Creep, shrinkage, and cracking of restrained concrete at early age

Salah A. Altoubat, David A. Lange

Research output: Contribution to journalArticlepeer-review


Creep and shrinkage of concrete under restrained conditions during the first days after casting have been characterized by experiments that provide data on shrinkage and tensile creep strains, restrained shrinkage stress, and the extent of stress relaxation by tensile creep mechanisms. Effects of fiber reinforcement (steel and polypropylene), water-cement ratio (w/c), drying conditions, and curing conditions on restrained shrinkage behavior of normal concrete (NC) and high-performance concrete (HPC) are discussed. It was found that tensile creep relaxed shrinkage stresses by 50% and doubled the failure strain capacity. Both the magnitude and time history of the shrinkage stress influence the time of cracking, which in this study occurred at approximately 80% of the static tensile strength. Steel fibers substantially delay the shrinkage cracking, but without influencing the stress at failure. Finally, it was found that sealing of the concrete specimens did not eliminate the early age shrinkage, and that wet curing effectively relaxed shrinkage stresses.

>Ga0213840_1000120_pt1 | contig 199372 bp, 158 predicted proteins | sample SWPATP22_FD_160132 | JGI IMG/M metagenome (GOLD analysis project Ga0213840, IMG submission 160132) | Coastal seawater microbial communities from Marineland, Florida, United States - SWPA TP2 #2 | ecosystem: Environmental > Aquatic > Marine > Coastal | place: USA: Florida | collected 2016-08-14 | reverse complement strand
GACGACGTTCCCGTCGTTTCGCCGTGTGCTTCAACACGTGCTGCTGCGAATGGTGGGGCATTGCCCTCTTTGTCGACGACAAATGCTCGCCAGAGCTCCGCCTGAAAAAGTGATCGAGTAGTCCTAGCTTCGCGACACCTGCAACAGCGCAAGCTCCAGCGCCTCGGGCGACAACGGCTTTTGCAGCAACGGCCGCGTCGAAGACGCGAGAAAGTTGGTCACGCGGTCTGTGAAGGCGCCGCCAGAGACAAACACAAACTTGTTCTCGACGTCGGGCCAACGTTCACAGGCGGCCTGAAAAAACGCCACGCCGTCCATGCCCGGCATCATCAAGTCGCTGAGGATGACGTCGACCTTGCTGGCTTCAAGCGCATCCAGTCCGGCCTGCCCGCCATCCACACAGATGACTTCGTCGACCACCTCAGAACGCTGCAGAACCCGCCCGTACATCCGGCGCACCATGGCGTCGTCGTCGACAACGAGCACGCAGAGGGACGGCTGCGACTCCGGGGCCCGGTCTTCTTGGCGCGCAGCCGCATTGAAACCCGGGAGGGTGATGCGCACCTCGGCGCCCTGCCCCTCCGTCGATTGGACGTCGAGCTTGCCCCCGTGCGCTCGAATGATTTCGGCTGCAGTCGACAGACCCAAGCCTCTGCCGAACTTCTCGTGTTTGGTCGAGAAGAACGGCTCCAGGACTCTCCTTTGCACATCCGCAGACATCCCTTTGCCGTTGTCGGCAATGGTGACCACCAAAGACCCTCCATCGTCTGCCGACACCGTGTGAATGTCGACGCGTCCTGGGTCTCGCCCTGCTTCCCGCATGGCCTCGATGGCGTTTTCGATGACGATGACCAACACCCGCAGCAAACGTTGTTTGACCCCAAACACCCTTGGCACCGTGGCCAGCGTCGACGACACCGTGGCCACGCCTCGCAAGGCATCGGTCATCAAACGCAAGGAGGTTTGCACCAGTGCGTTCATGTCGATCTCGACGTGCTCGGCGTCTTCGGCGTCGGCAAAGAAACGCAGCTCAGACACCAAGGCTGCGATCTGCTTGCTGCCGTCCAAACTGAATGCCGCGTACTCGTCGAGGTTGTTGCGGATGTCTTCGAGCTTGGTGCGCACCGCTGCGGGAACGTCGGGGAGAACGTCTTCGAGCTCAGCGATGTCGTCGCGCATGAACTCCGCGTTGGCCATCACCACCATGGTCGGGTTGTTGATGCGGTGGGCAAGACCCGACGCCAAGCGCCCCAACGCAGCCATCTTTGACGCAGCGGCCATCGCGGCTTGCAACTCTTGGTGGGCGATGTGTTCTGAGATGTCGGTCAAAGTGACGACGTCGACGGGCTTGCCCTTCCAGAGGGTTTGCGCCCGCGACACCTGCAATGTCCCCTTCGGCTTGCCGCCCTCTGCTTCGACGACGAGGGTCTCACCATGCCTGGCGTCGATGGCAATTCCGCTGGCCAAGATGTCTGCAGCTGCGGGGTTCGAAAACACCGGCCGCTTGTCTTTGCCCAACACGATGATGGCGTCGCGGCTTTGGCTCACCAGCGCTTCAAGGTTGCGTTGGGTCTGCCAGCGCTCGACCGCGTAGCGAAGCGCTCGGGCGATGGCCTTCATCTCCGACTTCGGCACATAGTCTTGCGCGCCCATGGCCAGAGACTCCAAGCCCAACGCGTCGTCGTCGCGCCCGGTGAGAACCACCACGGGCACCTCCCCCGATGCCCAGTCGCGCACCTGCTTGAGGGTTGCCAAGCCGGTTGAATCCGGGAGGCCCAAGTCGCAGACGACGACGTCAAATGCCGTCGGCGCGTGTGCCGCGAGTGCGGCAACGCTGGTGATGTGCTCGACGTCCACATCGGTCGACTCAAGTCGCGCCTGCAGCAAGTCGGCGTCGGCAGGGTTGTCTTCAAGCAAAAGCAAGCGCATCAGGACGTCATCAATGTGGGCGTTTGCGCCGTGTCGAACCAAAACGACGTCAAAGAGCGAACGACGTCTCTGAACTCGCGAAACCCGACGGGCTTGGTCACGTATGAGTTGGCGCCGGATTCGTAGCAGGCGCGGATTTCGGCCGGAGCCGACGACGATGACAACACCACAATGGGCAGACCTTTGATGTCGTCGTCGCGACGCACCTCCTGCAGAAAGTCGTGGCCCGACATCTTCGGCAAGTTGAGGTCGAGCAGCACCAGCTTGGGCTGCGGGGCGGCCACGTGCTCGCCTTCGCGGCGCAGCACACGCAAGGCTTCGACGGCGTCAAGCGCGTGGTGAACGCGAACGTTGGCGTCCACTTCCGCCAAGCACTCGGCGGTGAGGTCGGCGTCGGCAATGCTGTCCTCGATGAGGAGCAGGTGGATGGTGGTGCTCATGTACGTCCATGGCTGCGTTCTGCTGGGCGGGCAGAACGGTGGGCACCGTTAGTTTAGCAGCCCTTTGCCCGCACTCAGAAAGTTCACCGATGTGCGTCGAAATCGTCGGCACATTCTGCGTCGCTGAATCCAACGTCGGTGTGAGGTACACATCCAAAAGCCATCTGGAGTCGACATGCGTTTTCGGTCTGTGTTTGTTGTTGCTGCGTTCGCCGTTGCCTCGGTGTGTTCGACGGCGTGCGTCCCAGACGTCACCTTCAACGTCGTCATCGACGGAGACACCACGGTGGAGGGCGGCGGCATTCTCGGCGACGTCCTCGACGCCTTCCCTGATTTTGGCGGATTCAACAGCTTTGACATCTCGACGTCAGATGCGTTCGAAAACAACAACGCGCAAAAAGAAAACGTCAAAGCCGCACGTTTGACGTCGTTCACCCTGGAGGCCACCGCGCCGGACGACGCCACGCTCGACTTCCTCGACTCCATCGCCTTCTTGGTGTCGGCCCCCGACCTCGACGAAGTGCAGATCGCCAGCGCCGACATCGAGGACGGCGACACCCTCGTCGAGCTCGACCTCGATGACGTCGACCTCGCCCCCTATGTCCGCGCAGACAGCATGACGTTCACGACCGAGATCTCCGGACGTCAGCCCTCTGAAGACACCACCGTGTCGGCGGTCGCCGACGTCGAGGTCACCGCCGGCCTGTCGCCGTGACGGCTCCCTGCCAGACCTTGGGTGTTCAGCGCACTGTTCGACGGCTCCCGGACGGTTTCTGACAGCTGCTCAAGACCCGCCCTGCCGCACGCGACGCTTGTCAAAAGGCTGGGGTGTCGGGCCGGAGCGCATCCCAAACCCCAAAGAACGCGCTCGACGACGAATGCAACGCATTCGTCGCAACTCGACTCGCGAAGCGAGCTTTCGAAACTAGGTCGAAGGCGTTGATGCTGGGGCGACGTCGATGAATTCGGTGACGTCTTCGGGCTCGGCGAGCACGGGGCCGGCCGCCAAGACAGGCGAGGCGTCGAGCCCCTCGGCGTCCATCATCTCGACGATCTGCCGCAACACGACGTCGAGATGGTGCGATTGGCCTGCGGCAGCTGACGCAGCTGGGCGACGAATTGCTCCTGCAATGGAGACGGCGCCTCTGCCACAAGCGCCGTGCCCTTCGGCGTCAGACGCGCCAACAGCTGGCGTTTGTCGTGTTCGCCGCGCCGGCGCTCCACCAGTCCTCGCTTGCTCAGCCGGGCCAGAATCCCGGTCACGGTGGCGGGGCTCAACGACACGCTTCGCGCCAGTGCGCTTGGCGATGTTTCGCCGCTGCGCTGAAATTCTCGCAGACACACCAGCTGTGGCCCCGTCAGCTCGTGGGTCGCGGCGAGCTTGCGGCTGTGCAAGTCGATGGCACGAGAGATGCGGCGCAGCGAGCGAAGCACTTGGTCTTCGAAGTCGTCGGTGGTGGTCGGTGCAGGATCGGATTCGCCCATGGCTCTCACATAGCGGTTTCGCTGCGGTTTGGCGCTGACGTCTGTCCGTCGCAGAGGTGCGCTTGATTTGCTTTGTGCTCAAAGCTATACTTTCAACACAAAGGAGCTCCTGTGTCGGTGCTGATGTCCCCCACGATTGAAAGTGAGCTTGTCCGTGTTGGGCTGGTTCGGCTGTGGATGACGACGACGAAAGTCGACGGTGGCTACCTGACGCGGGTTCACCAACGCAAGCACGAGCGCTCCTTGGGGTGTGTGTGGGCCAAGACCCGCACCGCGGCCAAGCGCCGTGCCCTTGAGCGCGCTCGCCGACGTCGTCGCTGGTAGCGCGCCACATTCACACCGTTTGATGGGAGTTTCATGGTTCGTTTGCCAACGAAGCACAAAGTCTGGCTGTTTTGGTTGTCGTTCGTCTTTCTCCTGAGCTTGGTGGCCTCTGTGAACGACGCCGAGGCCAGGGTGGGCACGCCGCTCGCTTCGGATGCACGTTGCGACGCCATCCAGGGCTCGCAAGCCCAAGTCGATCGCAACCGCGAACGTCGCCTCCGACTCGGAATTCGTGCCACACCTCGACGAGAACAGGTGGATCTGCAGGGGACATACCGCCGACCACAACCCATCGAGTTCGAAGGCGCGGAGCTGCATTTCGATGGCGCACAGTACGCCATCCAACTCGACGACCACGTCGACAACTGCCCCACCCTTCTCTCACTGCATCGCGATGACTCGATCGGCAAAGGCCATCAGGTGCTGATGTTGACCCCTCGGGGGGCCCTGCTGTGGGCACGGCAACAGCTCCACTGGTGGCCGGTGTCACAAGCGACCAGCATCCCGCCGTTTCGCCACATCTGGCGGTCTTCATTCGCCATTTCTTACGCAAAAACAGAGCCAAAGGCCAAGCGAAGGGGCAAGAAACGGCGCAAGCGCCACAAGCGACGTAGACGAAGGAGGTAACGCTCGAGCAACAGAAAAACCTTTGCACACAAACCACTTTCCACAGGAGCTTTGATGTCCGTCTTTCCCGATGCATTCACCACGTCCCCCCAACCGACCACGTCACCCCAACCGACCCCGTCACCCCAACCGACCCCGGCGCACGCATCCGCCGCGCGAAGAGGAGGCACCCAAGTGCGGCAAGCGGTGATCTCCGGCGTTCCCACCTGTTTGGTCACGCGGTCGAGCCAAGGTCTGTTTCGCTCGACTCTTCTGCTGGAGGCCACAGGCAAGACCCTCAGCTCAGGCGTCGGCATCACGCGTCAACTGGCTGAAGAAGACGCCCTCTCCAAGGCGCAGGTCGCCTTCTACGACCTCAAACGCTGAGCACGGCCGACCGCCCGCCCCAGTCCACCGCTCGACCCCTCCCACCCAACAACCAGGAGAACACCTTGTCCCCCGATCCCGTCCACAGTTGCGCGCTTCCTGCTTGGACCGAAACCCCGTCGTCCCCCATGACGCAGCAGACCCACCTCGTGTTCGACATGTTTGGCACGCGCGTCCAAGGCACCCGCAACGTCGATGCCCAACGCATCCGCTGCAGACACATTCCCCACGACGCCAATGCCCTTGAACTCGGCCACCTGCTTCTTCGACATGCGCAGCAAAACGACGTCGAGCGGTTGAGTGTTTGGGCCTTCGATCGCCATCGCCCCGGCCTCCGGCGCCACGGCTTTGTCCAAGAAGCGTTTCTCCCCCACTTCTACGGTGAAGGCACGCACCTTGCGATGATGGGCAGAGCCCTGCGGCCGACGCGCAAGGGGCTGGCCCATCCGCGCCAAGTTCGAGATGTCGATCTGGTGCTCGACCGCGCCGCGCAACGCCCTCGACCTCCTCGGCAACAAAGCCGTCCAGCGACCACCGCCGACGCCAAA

Original languageEnglish (US)
Pages (from-to)323-331
Number of pages9
JournalACI Materials Journal
Issue number4
StatePublished - Jul 2001


  • Cracking (fracturing)
  • Creep
  • Curing
  • Early ages (of concrete)
  • Fiber
  • Shrinkage
  • Steel

ASJC Scopus subject areas

  • Civil and Structural Engineering
  • Building and Construction
  • General Materials Science


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